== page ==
# Density

The mass density or density of a material is its mass per unit volume. The symbol most often used for density is ρ (the lower case Greek letter rho). Mathematically, density is defined as mass divided by volume:

where ρ is the density, m is the mass, and V is the volume. In some cases (for instance, in the United States oil and gas industry), density is also defined as its weight per unit volume, although this quantity is more properly called specific weight.

Different materials usually have different densities, so density is an important concept regarding buoyancy, purity and packaging. Osmium and iridium are the densest known elements at standard conditions for temperature and pressure but not the densest materials.

Less dense fluids float on more dense fluids if they do not mix. This concept can be extended, with some care, to less dense solids floating on more dense fluids. If the average density (including any air below the waterline) of an object is less than water it will float in water and if it is more than water's it will sink in water.

In some cases density is expressed as the dimensionless quantities specific gravity or relative density, in which case it is expressed in multiples of the density of some other standard material, usually water or air/gas. (For example, a specific gravity less than one means that the substance floats in water.)

The mass density of a material varies with temperature and pressure. (The variance is typically small for solids and liquids and much greater for gasses.) Increasing the pressure on an object decreases the volume of the object and therefore increase its density. Increasing the temperature of a substance (with some exceptions) decreases its density by increasing the volume of that substance. In most materials, heating the bottom of a fluid results in convection of the heat from bottom to top of the fluid due to the decrease of the density of the heated fluid. This causes it to rise relative to more dense unheated material.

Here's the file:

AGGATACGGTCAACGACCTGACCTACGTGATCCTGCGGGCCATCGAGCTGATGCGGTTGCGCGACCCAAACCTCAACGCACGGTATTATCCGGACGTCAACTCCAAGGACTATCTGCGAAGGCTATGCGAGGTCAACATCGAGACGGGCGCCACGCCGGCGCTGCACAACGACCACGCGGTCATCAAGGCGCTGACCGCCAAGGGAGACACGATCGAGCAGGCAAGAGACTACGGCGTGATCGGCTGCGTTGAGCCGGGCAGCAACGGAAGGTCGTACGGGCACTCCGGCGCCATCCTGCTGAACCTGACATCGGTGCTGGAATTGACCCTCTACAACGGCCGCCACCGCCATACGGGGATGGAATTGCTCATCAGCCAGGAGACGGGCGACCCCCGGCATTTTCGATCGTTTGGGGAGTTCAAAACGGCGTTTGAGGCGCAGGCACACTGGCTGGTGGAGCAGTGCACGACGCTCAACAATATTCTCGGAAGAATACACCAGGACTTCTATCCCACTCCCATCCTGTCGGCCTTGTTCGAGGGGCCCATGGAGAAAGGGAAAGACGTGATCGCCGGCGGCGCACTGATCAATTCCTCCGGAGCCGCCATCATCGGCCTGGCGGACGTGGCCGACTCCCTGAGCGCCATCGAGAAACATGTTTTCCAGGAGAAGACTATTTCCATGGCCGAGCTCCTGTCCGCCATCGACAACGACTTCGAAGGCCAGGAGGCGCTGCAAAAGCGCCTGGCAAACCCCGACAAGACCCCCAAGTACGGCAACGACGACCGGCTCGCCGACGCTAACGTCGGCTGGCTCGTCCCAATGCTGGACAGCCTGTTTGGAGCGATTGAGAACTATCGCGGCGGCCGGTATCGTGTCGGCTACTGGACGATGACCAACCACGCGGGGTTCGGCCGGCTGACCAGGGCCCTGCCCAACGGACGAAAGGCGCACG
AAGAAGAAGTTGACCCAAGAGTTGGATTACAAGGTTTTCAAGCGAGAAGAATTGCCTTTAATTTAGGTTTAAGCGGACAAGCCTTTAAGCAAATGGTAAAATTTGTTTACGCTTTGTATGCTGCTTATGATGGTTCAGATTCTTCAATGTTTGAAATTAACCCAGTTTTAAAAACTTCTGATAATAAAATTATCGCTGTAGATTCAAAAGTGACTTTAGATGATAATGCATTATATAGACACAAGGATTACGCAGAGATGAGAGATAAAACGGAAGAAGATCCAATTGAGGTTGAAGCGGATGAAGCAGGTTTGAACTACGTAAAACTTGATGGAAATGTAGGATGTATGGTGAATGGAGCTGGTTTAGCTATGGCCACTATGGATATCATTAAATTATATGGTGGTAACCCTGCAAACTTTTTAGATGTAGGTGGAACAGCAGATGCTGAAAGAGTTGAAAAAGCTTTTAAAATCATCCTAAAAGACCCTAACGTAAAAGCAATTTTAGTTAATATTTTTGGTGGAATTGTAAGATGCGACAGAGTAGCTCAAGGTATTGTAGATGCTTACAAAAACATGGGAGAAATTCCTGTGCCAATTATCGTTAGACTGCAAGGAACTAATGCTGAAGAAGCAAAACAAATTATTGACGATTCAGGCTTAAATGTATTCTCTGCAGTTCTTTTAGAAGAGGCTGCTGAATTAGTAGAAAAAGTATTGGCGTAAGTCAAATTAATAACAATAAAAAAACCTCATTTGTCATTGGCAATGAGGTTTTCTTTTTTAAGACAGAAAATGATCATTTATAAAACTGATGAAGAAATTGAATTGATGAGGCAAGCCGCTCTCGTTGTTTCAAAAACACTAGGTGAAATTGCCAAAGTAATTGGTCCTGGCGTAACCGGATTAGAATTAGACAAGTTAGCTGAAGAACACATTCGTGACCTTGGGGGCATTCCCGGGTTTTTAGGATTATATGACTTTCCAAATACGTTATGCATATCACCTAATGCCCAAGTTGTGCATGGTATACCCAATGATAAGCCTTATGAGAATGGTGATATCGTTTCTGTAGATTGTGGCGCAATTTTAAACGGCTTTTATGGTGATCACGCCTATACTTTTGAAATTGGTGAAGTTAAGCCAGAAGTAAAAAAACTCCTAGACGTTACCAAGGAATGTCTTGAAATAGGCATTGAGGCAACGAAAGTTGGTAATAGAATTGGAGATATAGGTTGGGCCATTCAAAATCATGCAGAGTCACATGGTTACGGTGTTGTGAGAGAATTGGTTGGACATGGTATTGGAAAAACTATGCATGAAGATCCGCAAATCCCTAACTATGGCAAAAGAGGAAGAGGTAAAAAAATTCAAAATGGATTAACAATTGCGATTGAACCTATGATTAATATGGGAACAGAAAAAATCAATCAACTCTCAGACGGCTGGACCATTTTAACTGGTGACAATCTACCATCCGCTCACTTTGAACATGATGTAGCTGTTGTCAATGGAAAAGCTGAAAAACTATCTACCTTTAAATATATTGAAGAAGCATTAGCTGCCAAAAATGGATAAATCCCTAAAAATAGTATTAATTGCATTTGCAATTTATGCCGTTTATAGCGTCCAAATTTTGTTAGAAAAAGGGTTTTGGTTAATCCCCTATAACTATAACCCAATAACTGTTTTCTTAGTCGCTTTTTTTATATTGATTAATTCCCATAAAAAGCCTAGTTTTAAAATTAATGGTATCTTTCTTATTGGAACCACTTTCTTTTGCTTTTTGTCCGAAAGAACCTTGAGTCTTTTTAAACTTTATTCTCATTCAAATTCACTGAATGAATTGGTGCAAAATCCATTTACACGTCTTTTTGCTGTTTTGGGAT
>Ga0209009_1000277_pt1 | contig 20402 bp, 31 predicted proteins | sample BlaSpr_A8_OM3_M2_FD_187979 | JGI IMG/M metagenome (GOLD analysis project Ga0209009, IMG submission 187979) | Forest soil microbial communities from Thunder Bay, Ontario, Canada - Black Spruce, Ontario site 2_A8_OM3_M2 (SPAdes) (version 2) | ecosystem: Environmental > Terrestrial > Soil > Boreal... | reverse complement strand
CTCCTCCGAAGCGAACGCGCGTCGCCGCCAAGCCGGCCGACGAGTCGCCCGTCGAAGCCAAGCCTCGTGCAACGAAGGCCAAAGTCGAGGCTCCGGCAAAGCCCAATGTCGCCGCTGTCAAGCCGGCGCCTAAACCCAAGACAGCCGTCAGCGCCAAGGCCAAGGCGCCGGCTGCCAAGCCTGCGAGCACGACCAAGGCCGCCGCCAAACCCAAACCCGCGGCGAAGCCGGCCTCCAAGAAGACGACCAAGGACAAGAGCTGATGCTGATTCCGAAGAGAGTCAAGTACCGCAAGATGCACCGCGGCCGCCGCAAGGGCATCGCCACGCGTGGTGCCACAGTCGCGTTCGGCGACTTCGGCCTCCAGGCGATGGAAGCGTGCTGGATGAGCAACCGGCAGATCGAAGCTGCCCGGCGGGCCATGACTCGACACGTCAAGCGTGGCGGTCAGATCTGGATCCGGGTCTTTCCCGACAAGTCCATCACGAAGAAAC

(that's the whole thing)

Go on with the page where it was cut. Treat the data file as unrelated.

The reciprocal of the density of a substance is called its specific volume, a representation commonly used in thermodynamics. Density is an intensive property in that increasing the amount of a substance does not increase its density; rather it increases its mass.

### Other articles related to "density":

Boussinesq Approximation (buoyancy)
... It states that density differences are sufficiently small to be neglected, except where they appear in terms multiplied by g, the acceleration due to gravity ... when the Boussinesq approximation is used since sound waves move via density variations ... a flow of, say, warm and cold water of density and one needs only consider a single density the difference is negligible ...
Density - Other Common Units
... The SI unit for density is kilograms per cubic metre (kg/m3) Litres and metric tons are not part of the SI, but are acceptable for use with it, leading to the following units ... Liquid water has a density of about 1 kg/dm3, making any of these SI units numerically convenient to use as most solids and liquids have densities between 0.1 and 20 kg/dm3 ... cubic metre (Mg/m3) In US customary units density can be stated in Avoirdupois ounces per cubic inch (oz/cu in) Avoirdupois pounds per cubic inch (lb/cu in) pounds per cubic foot (lb/cu ft ...
Density Estimation
... In probability and statistics, density estimation is the construction of an estimate, based on observed data, of an unobservable underlying probability ... The unobservable density function is thought of as the density according to which a large population is distributed the data are usually thought of as a random sample from that population ... A variety of approaches to density estimation are used, including Parzen windows and a range of data clustering techniques, including vector quantization ...
Classification By Schwarzschild Radius - Stellar Black Hole
... If one accumulates matter at nuclear density (the density of the nucleus of an atom, about 1018 kg/m3 neutron stars also reach this density), such an accumulation would fall within its own Schwarzschild ...
Spectral Density
... are used are the power spectrum, spectral density, power spectral density, or energy spectral density ...